COVID vaccines in pregnancy tied to lower risk of NICU stay, stillbirth

Pregnant woman using laptop
Pregnant woman using laptop

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COVID-19 vaccination during pregnancy was linked to a lower risk of neonatal intensive care unit (NICU) admission, stillbirth, and maternal SARS-CoV-2 infection and no additional risk of preterm birth, small for gestational age (SGA), low Apgar score, cesarean delivery, postpartum hemorrhage, or chorioamnionitis, finds a systematic review and meta-analysis published yesterday in JAMA Pediatrics.

Japanese researchers led the analysis of nine observational studies comparing the pregnancy outcomes of 81,349 women who received at least one COVID-19 vaccine dose with those of 255,346 unvaccinated peers through Apr 5, 2022. Average age was 32 to 35 years in the vaccinated group and 29.5 to 33 years in the unvaccinated group.

Among vaccinated women, 98.2% had received an mRNA vaccine (Pfizer/BioNTech, Moderna, or unstipulated), while 1.1% received a viral vector vaccine (Oxford/AstraZeneca or Johnson & Johnson), and 0.7% were undocumented.

In the six studies that reported the number of doses, 85.4% of women received two doses of an mRNA vaccine. Seven studies reported the timing of the first dose, with 5.9%, 46.3%, and 47.8% of women receiving their first dose during the first, second, and third trimester, respectively.

Maternal vaccination low worldwide

COVID-19 vaccination during pregnancy was tied to lower risk of NICU admission (odds ratio [OR], 0.88), stillbirth (OR, 0.73), and maternal SARS-CoV-2 infection (OR, 0.46) and no significant additional risk of preterm birth (OR, 0.89), SGA (OR, 0.99), low Apgar score (indicator of newborn needing medical attention; OR, 0.94), cesarean delivery (OR, 1.05), postpartum hemorrhage (OR, 0.95), or chorioamnionitis (infection of the placenta or amniotic fluid; OR, 0.95).

Four studies separately reported rates of preterm birth and SGA according to the timing of the first vaccine dose. The incidence of preterm birth and SGA was not significantly different between women vaccinated during the first trimester and their unvaccinated counterparts (ORs, 1.81 and 1.09, respectively). Vaccination during the second or third trimester relative to no vaccination, however, was tied to a lower risk of preterm birth (OR, 0.80) and SGA (OR, 0.94).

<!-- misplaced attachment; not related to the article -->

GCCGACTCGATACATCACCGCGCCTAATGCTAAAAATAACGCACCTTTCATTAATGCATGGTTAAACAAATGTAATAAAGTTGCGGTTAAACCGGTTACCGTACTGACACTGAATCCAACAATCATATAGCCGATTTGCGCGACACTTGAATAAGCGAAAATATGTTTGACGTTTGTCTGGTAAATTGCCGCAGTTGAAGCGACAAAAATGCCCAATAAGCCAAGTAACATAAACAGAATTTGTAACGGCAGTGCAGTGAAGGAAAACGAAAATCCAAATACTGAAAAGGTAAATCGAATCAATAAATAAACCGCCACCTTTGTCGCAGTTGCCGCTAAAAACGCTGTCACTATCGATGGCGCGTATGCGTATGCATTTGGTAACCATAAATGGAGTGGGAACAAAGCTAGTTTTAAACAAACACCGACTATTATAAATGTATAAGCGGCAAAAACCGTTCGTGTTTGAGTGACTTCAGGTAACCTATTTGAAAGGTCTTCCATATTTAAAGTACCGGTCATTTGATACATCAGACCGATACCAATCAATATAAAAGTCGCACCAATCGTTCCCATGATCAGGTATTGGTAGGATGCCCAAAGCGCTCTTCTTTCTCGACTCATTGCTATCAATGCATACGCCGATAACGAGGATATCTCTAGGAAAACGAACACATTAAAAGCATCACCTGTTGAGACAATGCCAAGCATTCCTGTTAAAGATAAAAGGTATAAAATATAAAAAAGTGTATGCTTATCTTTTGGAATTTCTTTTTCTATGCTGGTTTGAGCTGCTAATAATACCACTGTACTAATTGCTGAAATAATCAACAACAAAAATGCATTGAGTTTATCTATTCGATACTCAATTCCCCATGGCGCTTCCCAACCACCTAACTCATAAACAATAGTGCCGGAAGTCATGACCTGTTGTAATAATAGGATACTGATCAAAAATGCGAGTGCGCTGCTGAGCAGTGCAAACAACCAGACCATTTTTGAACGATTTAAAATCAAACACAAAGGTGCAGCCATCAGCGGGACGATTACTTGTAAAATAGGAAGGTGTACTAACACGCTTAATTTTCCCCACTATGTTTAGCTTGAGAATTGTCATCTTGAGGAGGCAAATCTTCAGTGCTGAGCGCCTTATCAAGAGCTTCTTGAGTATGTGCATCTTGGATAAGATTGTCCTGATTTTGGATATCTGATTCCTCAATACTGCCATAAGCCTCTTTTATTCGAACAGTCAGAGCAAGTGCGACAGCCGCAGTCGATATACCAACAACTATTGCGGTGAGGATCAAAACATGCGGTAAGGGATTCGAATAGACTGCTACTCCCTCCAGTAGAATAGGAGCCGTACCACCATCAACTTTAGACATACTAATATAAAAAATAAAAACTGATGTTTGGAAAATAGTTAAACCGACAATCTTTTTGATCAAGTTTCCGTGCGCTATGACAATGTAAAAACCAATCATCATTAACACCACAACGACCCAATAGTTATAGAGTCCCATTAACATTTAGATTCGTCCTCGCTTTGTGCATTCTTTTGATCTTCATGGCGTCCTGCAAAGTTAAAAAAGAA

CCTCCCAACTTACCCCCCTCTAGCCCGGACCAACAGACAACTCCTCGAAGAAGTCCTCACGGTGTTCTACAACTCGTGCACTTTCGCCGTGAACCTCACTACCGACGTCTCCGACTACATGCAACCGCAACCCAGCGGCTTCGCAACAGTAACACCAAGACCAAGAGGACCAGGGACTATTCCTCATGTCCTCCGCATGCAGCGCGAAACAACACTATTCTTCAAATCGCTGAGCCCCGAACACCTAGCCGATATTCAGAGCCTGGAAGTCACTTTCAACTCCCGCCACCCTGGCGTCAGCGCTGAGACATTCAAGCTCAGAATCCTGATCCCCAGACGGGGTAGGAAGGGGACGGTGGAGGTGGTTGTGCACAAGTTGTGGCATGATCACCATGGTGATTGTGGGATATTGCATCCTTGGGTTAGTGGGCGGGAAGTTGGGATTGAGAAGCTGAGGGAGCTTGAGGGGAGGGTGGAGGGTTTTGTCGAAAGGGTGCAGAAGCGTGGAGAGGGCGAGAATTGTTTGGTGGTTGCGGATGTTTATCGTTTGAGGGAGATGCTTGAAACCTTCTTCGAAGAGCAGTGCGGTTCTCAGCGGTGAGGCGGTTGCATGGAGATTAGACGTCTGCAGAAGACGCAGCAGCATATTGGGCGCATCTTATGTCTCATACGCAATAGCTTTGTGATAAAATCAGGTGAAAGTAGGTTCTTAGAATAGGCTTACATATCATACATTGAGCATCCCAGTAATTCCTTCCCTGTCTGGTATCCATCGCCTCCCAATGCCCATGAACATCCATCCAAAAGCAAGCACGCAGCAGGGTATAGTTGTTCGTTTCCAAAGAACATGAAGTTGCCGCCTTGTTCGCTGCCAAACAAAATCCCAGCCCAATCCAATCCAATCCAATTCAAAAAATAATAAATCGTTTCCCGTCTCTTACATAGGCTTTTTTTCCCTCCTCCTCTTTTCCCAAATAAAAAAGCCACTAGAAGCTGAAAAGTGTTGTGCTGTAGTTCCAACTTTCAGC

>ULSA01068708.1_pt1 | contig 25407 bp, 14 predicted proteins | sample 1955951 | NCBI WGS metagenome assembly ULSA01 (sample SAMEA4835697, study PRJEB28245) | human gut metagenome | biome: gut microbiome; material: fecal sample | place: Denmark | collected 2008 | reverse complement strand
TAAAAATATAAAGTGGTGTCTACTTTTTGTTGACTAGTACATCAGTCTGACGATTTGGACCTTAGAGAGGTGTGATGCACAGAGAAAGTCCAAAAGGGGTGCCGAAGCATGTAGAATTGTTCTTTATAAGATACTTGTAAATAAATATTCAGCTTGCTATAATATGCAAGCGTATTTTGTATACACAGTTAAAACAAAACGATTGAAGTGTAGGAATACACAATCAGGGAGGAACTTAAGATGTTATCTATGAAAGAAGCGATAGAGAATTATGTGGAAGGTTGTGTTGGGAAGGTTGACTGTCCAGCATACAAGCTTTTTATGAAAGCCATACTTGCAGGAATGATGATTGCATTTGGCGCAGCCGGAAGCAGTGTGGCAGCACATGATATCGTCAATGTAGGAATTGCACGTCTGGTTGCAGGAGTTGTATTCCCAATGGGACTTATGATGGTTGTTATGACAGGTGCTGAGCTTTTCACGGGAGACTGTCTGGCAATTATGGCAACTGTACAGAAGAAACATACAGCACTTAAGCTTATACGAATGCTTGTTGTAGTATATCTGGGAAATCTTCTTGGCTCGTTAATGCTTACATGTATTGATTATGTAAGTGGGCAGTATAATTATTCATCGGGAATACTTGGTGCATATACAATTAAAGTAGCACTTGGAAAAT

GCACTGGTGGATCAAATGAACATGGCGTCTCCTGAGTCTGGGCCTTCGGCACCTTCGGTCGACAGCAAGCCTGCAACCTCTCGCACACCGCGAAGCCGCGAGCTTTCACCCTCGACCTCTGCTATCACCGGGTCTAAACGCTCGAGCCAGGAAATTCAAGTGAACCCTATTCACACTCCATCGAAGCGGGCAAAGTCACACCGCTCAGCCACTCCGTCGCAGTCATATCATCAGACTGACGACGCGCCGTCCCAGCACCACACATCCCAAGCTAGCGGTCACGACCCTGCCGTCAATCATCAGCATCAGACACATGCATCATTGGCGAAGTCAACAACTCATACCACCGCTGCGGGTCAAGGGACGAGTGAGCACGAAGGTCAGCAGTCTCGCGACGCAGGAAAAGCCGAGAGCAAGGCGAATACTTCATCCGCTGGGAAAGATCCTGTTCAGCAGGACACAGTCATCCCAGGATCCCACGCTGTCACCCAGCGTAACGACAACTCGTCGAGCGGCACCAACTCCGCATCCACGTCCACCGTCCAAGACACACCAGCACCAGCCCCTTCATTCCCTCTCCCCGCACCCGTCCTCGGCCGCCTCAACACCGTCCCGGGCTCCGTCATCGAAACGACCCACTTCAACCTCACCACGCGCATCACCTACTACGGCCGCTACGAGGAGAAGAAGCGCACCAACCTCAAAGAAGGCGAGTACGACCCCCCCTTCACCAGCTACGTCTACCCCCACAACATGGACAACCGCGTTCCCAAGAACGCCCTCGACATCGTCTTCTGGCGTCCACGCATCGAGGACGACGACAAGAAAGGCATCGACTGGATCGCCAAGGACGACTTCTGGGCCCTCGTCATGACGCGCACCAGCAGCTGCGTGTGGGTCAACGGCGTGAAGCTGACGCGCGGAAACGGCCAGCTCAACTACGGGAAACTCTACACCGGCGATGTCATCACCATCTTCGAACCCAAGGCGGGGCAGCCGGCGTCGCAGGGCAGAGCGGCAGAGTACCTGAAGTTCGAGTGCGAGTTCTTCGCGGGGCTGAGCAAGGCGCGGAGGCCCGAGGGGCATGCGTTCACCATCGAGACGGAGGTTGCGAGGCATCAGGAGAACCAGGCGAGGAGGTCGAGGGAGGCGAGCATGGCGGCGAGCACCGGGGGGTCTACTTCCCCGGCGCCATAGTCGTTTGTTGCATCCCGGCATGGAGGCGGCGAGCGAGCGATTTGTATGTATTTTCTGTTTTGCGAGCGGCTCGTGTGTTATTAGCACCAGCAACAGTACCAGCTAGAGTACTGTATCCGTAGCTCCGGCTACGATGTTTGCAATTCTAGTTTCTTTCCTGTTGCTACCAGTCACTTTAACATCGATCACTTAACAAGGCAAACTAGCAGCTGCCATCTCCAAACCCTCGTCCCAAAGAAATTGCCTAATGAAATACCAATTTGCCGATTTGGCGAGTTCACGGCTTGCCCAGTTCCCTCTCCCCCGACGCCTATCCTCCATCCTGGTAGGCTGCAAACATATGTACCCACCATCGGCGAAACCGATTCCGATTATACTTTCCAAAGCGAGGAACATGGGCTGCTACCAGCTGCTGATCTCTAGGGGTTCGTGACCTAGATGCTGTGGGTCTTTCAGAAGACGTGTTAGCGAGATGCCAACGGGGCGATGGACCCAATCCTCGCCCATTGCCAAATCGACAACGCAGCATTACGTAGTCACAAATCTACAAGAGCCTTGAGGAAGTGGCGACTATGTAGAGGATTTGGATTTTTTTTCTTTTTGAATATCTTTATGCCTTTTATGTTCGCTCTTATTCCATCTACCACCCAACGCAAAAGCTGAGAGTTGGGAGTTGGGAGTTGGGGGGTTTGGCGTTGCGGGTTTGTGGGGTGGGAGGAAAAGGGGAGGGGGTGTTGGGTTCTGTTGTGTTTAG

"Our data support the safety and efficacy of COVID-19 vaccination during pregnancy, facilitating the vaccination rates among pregnant individuals even if they do not get vaccinated before pregnancy," the study authors wrote.

Noting that COVID-19 infection during pregnancy is associated with adverse maternal and neonatal outcomes such as hospitalization, the need for intensive care, and death, the researchers said that clinicians should encourage pregnant women to be vaccinated against COVID-19.

But despite accumulating evidence of the safety and effectiveness of COVID-19 vaccination in pregnancy for mothers and babies, vaccination rates in this group remain low around the world. "Vaccine communication comprising education and recommendations can increase COVID-19 vaccine acceptance among pregnant individuals, as reported for tetanus-diphtheria-pertussis and influenza vaccines," the researchers wrote.

The team called for further large cohort studies with longer follow-up period to elucidate the long-term outcomes of COVID-19 vaccination during pregnancy and provide additional reassurance of its safety and efficacy in preventing poor outcomes.

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